Nakuru county, Kenya, is headed for a major shift from analogue to digital transactions with plans for an I-hub that will be a brooding space for young minds.
RVIBS TVET College is participating in a global competition for a project that will see communities change lives through technology.
The competition, by US-based financial giant CITIBANK, will have winners supported to set up life changing projects in Africa.
As technology becomes a game changer world over about how communities interact and improve on ways of living, ICT skills are missing in many African Countries.
It is on this backdrop that RVIBS plans to give back to the community by empowering them with tech skills. The goal is to set up an I-hub where Generation Z (college and high school leavers) will enjoy skill-based training and mentorship.
“We are living in the age of technology. The opportunities available to the young people in Africa in the digital space are many, but they lack the necessary skills. Our dream is to see young people who are leaving college equipped with proper skills,” Partrick Mwai, the Head of ICT at RVIBS said.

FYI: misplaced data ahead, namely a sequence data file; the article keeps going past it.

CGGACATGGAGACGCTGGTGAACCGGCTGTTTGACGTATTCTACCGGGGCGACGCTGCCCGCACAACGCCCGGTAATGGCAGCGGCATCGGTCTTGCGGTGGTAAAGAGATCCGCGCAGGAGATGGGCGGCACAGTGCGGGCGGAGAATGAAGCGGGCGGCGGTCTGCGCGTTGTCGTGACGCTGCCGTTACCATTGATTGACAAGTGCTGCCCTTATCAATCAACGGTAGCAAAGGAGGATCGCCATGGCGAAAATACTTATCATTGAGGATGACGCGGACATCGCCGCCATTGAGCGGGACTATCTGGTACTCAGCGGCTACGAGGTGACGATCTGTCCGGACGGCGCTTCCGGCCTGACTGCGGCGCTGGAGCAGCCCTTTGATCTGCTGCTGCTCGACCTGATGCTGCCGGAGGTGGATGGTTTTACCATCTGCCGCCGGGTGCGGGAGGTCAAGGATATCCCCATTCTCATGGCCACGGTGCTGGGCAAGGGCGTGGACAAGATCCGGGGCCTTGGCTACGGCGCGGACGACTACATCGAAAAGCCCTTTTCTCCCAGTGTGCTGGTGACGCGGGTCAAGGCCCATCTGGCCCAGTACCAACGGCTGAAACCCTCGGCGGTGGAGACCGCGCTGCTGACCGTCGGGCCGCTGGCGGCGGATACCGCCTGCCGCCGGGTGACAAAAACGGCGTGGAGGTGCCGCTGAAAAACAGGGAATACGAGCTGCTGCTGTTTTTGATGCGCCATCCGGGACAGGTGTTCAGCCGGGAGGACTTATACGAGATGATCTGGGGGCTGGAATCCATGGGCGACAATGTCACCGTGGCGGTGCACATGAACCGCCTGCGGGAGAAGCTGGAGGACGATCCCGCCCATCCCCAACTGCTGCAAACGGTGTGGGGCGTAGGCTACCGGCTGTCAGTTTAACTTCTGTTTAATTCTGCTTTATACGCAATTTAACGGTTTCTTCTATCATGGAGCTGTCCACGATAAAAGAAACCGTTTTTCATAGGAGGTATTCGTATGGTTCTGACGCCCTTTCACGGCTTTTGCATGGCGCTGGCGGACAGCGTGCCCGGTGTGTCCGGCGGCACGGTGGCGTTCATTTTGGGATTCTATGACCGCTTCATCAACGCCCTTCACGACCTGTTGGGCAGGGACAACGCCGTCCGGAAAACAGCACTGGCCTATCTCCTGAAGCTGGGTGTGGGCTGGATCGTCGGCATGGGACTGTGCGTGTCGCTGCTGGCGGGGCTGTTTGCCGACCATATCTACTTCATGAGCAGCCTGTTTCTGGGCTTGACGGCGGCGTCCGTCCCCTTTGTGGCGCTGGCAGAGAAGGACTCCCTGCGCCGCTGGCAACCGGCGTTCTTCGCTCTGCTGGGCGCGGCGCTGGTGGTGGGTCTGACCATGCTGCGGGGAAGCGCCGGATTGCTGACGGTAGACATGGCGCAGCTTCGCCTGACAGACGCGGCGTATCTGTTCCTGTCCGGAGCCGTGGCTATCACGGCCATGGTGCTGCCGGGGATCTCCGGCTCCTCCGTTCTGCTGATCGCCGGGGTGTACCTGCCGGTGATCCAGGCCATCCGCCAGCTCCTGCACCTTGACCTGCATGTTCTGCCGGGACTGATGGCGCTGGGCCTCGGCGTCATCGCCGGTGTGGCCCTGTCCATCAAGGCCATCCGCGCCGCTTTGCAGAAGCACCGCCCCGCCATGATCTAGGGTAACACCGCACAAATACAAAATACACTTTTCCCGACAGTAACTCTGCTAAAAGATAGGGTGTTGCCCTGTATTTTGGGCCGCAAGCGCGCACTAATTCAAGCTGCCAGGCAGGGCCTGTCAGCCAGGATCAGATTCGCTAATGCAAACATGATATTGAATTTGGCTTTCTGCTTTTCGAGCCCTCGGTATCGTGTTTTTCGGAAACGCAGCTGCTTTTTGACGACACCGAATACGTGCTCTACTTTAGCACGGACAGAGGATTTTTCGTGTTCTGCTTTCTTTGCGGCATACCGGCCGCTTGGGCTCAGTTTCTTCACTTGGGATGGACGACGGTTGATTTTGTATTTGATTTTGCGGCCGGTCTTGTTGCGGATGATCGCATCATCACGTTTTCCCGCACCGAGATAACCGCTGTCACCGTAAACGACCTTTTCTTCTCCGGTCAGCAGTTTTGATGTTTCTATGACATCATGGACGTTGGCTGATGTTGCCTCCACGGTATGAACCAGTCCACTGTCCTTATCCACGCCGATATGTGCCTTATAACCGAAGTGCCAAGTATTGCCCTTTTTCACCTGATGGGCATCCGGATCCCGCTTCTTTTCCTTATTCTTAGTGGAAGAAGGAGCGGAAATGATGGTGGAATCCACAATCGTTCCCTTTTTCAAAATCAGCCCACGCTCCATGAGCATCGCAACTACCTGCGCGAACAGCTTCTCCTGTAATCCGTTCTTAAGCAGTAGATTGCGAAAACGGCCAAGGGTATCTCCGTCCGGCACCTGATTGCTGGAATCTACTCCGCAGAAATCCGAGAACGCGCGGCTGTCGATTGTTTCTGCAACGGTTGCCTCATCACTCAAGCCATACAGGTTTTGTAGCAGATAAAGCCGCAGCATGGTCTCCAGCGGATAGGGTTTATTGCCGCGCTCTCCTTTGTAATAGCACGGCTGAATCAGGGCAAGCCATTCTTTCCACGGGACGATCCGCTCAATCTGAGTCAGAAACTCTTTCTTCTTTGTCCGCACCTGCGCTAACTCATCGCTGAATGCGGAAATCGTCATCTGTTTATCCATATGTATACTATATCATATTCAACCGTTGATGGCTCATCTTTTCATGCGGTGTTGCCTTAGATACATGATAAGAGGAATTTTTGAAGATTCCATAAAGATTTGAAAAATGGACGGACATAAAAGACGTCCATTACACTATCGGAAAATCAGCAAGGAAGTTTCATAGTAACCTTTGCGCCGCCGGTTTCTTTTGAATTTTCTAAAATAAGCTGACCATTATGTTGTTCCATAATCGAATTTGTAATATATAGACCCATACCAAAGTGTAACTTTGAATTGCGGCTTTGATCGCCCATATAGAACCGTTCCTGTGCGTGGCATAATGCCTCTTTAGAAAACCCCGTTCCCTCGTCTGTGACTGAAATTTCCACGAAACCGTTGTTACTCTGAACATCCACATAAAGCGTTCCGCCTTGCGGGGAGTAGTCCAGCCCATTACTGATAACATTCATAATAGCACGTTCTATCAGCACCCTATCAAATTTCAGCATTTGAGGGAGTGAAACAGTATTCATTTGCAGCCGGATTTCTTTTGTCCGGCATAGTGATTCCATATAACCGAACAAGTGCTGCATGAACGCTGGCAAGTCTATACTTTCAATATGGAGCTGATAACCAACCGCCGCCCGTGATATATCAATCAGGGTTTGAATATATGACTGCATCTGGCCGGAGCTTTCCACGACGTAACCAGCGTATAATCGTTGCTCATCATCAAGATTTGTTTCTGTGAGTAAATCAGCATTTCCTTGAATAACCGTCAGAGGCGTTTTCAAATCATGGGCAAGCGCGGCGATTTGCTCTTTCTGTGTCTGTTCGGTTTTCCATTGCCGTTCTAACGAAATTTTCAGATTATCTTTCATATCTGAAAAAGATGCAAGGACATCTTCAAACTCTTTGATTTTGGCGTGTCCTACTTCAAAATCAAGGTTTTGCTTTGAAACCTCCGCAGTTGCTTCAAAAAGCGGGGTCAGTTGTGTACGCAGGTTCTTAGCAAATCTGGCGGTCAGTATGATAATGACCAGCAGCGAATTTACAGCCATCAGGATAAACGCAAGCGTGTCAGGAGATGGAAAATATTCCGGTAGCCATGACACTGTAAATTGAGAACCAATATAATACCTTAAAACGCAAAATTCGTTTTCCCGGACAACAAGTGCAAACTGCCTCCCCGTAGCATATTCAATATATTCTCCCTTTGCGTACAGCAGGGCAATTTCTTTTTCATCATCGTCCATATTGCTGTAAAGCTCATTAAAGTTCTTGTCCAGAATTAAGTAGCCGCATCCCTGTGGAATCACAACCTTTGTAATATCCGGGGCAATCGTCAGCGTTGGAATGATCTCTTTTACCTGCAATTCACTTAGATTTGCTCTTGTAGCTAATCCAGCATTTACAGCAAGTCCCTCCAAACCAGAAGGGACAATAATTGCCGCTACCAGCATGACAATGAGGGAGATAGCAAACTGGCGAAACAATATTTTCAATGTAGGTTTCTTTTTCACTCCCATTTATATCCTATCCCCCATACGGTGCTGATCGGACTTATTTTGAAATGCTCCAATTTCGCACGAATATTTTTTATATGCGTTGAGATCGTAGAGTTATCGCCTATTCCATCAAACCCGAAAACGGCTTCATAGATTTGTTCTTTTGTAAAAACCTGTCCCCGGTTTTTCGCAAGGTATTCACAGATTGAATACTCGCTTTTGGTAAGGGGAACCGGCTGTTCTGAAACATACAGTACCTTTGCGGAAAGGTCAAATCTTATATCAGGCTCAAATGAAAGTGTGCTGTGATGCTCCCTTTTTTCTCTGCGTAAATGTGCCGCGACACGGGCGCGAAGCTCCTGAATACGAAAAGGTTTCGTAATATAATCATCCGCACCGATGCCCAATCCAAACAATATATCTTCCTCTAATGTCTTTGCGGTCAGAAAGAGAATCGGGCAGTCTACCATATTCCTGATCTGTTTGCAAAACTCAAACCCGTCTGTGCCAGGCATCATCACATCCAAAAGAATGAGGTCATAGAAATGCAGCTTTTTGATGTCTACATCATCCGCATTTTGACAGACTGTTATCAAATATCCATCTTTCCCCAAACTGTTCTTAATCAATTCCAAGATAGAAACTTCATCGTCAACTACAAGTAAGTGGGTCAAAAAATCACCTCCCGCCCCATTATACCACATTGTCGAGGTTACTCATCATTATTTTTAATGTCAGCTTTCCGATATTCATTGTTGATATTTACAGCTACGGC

RVIBS director Mr John Gitau said Africa must open its eyes to the many opportunities brought about by technology.
“Technology will be a solution to many of Africa’s problems, from job opportunities to climate change and food production. The youth problem in Africa has a solution in technology and that is why we are setting up an I-hub. The I-hub will be a replica of silcon valley,” Gitau said.
The I-hub will be a brooding ground to ensure Kenya gets tech maniacs who will revolutionize the country’s digital space.
A team of three project experts, Maria Isabella, Harry Preston and Jaime Harnandez, has been dispatched from CITIBANK to help RVIBS on this plan.
“CITIBANK is out to support entrepreneurs to grow and expand businesses that have a social impact to communities,” Preston said.